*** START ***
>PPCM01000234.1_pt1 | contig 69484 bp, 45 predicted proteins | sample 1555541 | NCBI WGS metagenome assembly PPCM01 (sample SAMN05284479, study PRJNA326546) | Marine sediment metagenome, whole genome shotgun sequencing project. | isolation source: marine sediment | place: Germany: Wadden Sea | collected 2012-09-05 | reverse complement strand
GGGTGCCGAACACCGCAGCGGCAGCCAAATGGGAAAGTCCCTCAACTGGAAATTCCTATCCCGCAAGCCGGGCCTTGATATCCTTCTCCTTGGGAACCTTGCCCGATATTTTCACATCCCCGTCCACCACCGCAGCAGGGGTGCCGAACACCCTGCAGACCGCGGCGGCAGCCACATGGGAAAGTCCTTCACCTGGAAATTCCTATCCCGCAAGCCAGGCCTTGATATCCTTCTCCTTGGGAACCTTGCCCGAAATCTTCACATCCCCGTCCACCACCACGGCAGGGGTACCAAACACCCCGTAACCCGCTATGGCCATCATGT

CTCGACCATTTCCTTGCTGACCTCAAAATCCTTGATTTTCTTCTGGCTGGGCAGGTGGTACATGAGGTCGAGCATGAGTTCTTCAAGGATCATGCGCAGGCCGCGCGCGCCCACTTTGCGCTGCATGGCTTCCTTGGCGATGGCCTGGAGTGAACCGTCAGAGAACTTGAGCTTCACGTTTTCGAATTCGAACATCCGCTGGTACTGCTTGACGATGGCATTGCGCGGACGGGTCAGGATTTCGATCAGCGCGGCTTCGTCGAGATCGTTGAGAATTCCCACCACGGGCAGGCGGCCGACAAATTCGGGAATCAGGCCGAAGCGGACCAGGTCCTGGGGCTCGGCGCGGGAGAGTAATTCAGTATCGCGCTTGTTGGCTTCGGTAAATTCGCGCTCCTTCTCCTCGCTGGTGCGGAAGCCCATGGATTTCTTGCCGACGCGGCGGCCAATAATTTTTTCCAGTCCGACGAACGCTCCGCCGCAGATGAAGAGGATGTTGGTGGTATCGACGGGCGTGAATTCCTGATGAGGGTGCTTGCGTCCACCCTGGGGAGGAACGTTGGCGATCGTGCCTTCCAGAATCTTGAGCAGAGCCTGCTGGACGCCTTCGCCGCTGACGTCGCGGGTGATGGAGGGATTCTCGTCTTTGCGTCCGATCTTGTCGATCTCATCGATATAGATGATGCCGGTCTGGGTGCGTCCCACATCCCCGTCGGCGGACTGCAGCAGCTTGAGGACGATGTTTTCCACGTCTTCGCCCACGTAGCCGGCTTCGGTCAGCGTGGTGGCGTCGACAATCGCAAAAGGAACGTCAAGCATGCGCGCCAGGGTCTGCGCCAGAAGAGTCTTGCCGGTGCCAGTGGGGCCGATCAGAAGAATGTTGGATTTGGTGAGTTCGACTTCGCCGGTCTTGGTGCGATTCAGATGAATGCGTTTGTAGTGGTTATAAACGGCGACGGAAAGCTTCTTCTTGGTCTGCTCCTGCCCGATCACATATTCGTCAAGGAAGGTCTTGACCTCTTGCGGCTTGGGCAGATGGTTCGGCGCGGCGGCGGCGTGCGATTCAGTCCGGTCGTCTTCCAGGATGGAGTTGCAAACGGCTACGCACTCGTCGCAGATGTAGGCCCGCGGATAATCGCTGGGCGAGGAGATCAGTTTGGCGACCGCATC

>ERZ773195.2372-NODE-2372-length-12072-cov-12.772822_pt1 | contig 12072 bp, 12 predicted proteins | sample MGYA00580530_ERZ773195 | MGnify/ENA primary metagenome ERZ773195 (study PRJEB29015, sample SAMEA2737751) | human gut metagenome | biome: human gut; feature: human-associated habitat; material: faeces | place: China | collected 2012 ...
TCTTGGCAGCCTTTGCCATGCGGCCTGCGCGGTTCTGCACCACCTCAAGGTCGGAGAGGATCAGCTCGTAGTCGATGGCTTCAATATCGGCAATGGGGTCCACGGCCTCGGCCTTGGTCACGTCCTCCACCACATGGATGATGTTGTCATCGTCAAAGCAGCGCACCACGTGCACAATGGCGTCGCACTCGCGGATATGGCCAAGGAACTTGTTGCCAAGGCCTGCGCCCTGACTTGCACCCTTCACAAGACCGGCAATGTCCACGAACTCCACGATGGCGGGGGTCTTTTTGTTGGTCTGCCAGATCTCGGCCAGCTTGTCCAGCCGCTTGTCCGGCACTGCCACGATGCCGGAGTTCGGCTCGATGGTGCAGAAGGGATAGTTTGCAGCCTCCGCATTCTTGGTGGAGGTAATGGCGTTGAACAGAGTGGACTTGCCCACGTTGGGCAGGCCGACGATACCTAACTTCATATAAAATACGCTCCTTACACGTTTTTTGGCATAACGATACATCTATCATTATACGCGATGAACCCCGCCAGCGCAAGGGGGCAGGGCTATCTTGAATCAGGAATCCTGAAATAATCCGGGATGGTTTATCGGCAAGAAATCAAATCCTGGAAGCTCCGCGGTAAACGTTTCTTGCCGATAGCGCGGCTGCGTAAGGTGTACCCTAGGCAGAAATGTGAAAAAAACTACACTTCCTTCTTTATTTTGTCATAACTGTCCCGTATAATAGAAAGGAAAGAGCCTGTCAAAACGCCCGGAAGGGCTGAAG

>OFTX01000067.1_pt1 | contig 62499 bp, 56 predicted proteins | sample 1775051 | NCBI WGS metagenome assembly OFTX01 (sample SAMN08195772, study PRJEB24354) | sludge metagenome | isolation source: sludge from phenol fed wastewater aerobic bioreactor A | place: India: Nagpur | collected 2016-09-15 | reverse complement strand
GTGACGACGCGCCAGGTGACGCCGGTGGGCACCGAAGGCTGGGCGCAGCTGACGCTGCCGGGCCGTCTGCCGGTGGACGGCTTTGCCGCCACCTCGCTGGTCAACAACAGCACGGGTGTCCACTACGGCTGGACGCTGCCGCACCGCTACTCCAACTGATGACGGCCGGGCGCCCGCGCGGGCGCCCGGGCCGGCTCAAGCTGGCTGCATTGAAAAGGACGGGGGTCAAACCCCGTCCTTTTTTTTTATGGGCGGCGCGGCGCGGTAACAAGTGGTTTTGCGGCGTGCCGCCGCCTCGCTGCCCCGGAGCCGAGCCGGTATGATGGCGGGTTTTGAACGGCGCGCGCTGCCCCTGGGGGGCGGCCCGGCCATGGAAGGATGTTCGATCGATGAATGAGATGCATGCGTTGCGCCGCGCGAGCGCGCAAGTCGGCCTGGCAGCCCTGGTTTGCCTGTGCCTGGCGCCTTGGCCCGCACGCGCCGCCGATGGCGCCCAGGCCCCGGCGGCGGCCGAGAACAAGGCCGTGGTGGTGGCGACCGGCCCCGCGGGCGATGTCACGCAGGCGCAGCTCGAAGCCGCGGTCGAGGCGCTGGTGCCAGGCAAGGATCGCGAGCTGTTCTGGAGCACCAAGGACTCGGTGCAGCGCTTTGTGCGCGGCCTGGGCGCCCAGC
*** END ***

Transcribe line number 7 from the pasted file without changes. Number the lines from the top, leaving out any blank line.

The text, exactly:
GTGACGACGCGCCAGGTGACGCCGGTGGGCACCGAAGGCTGGGCGCAGCTGACGCTGCCGGGCCGTCTGCCGGTGGACGGCTTTGCCGCCACCTCGCTGGTCAACAACAGCACGGGTGTCCACTACGGCTGGACGCTGCCGCACCGCTACTCCAACTGATGACGGCCGGGCGCCCGCGCGGGCGCCCGGGCCGGCTCAAGCTGGCTGCATTGAAAAGGACGGGGGTCAAACCCCGTCCTTTTTTTTTATGGGCGGCGCGGCGCGGTAACAAGTGGTTTTGCGGCGTGCCGCCGCCTCGCTGCCCCGGAGCCGAGCCGGTATGATGGCGGGTTTTGAACGGCGCGCGCTGCCCCTGGGGGGCGGCCCGGCCATGGAAGGATGTTCGATCGATGAATGAGATGCATGCGTTGCGCCGCGCGAGCGCGCAAGTCGGCCTGGCAGCCCTGGTTTGCCTGTGCCTGGCGCCTTGGCCCGCACGCGCCGCCGATGGCGCCCAGGCCCCGGCGGCGGCCGAGAACAAGGCCGTGGTGGTGGCGACCGGCCCCGCGGGCGATGTCACGCAGGCGCAGCTCGAAGCCGCGGTCGAGGCGCTGGTGCCAGGCAAGGATCGCGAGCTGTTCTGGAGCACCAAGGACTCGGTGCAGCGCTTTGTGCGCGGCCTGGGCGCCCAGC